“Dumb Money” doesn’t get too bogged down by the financial verbiage, although it may be worth a trip to the “short sell” Wikipedia page before buying a ticket. It’s a rousing, high energy story of leveling the playing field that captures the spirit of the time.
EXPEND4BLES: 2 ½ STARS
In the world of The Expendables it’s not enough to simply kill the enemy. In their boomtastic alternate reality every kill must be overkill and accompanied by a quip to punctuate the death.
“Expend4bles,” the all-star shoot ‘em up now playing in theatres, delivers quips and kills galore, but to paraphrase Tony Jaa’s character Decha, “The more people you kill, the less joy you have.”
In the new film, CIA agent Max Drummer (Andy García) rounds up the team of elite mercenaries—wizened warriors Barney Ross (Sylvester Stallone), Lee Christmas (Jason Statham), sniper Gunner Jensen (Dolph Lundgren), demolitions expert Toll Road (Randy Couture) and new recruits Easy Day (Curtis “50 Cent” Jackson), and Galan (Jacob Scipio)—to prevent terrorist Suarto Rahmat (Iko Uwais) from stealing nuclear bomb detonators from Muammar Gaddafi’s former old chemical weapons plant in Libya.
When things go sideways, Christmas becomes the expendable Expendable, kicked out of the group and replaced by his mercenary girlfriend Gina (Megan Fox) and her deadly colleague Lash (Levy Tran). As the new band of soldiers set off to curtail a conflict that could ignite World War III, Christmas does his part to bring peace on earth.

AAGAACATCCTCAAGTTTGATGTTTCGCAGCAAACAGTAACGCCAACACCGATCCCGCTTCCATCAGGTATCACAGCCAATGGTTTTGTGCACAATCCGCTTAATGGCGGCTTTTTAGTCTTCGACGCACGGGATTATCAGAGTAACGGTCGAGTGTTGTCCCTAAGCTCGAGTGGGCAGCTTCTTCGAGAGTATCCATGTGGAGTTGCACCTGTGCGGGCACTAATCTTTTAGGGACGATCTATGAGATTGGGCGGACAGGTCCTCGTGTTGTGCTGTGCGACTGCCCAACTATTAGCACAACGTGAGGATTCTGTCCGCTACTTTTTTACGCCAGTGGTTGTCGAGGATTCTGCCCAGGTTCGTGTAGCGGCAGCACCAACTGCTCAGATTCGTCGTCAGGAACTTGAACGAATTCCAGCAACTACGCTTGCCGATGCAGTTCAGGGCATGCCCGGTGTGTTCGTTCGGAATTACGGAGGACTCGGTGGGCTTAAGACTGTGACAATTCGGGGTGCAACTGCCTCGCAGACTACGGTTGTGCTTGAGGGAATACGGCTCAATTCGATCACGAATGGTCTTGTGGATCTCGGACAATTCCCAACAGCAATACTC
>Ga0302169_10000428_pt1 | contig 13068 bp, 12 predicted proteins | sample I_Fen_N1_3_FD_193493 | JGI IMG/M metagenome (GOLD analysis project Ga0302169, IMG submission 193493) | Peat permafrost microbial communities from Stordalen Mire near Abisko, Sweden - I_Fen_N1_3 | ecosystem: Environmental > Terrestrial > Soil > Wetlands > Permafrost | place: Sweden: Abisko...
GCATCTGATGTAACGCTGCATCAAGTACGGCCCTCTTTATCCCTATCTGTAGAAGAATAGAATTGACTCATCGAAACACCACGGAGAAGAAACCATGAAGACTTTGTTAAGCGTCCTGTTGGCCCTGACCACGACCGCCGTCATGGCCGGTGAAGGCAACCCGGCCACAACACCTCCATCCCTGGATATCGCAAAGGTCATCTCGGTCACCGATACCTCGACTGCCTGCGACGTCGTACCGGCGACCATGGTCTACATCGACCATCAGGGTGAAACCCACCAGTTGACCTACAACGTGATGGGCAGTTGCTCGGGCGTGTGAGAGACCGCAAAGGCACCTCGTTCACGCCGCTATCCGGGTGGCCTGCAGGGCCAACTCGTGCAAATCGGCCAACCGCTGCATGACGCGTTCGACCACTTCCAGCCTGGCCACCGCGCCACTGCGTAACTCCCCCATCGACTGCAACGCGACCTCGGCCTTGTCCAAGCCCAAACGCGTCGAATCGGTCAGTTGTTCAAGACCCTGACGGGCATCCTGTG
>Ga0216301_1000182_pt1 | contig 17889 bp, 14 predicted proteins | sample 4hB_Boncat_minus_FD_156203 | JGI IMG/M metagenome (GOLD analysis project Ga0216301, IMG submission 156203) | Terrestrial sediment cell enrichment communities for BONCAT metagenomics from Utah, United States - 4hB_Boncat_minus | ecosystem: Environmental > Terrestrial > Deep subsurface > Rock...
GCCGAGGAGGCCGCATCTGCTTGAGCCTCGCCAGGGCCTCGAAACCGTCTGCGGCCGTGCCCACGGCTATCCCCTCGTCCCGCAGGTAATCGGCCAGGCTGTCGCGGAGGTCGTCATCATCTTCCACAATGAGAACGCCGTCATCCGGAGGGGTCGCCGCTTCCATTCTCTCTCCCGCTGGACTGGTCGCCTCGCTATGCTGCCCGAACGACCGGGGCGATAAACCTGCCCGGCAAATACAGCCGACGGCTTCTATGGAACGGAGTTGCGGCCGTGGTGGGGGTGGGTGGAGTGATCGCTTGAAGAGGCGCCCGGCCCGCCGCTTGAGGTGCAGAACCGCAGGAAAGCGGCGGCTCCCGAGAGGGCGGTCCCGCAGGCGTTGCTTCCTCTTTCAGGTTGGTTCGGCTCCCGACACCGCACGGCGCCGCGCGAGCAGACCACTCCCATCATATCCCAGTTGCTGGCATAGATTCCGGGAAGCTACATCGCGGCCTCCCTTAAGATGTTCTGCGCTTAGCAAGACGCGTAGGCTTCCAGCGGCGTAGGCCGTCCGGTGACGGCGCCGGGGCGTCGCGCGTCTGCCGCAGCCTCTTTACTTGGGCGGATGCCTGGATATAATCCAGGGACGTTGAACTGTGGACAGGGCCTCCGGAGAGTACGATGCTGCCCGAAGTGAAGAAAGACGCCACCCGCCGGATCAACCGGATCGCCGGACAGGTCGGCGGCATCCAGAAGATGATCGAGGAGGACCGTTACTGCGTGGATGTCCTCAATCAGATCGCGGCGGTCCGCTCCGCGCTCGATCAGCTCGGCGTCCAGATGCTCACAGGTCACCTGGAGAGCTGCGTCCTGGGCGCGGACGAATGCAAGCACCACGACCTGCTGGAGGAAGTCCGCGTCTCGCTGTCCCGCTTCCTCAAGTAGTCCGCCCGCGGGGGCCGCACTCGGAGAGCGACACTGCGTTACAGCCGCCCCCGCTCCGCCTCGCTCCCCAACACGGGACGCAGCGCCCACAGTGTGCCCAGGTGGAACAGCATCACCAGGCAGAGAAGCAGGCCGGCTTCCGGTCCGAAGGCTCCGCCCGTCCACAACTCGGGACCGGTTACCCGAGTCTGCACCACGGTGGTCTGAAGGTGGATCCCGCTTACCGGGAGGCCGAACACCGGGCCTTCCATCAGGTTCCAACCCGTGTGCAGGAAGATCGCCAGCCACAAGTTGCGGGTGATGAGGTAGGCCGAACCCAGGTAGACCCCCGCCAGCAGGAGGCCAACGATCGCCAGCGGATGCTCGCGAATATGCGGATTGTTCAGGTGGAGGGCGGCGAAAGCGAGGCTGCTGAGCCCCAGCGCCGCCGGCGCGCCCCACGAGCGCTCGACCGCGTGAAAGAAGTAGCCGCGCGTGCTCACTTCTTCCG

This 103-minute ode to murder, mayhem and manliness doesn’t waste any time getting to the money shot. The first blast of action in “Expend4bles” lights up the screen roughly one minute in, followed by lots of talky bits that come between the boomy bits.
The talky bits are mostly lines of dialogue that sound lifted from the “Action Movies for Dummies” guidebook—generic stuff like “This is gonna be fun,” as the bullets start to fly—with the odd nod to something deeper, like a settling of accounts for one’s past. When we first meet Decha, for instance, he’s a former warrior, a reformed man of violence. But his peaceful ways don’t last long, because in “The Expendables” if you’re not a killer, you’re just filler.
If you’ve seen the other movies in the franchise, you already know what to expect; lots of R-rated violence, some dodgy CGI and a body count that would make John Wick blush. But this instalment feels different, less an homage to the days when Stallone and Schwarzenegger (who sat out this chapter) were blockbuster action stars and more a collection of familiar faces cut loose in a Jason “man-on-a-mission” Statham video game. It’s the Statham Show, which dissipates the camaraderie that gave the first movies a cohesive vibe.
By the time the end credits roll, the thrill is gone. Despite its all-star cast, action sequences and kill ratio, “Expend4bles” proves Decha’s, “The more people you kill, the less joy you have” philosophy correct. On their fourth time out, the Expendables seems more expendable than ever.